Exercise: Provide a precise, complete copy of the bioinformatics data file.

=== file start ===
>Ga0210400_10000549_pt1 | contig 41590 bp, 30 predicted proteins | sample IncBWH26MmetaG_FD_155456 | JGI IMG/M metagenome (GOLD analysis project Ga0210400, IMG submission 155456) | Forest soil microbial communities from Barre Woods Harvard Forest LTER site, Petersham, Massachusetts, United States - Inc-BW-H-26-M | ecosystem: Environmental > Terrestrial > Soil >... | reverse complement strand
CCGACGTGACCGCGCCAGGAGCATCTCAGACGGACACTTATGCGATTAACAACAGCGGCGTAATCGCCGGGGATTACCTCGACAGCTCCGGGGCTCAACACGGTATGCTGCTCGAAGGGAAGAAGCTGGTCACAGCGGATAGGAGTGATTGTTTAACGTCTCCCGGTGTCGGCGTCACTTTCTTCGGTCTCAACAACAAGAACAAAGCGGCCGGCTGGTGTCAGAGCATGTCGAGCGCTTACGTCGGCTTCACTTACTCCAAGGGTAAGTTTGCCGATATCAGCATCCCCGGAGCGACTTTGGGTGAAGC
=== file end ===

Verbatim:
>Ga0210400_10000549_pt1 | contig 41590 bp, 30 predicted proteins | sample IncBWH26MmetaG_FD_155456 | JGI IMG/M metagenome (GOLD analysis project Ga0210400, IMG submission 155456) | Forest soil microbial communities from Barre Woods Harvard Forest LTER site, Petersham, Massachusetts, United States - Inc-BW-H-26-M | ecosystem: Environmental > Terrestrial > Soil >... | reverse complement strand
CCGACGTGACCGCGCCAGGAGCATCTCAGACGGACACTTATGCGATTAACAACAGCGGCGTAATCGCCGGGGATTACCTCGACAGCTCCGGGGCTCAACACGGTATGCTGCTCGAAGGGAAGAAGCTGGTCACAGCGGATAGGAGTGATTGTTTAACGTCTCCCGGTGTCGGCGTCACTTTCTTCGGTCTCAACAACAAGAACAAAGCGGCCGGCTGGTGTCAGAGCATGTCGAGCGCTTACGTCGGCTTCACTTACTCCAAGGGTAAGTTTGCCGATATCAGCATCCCCGGAGCGACTTTGGGTGAAGC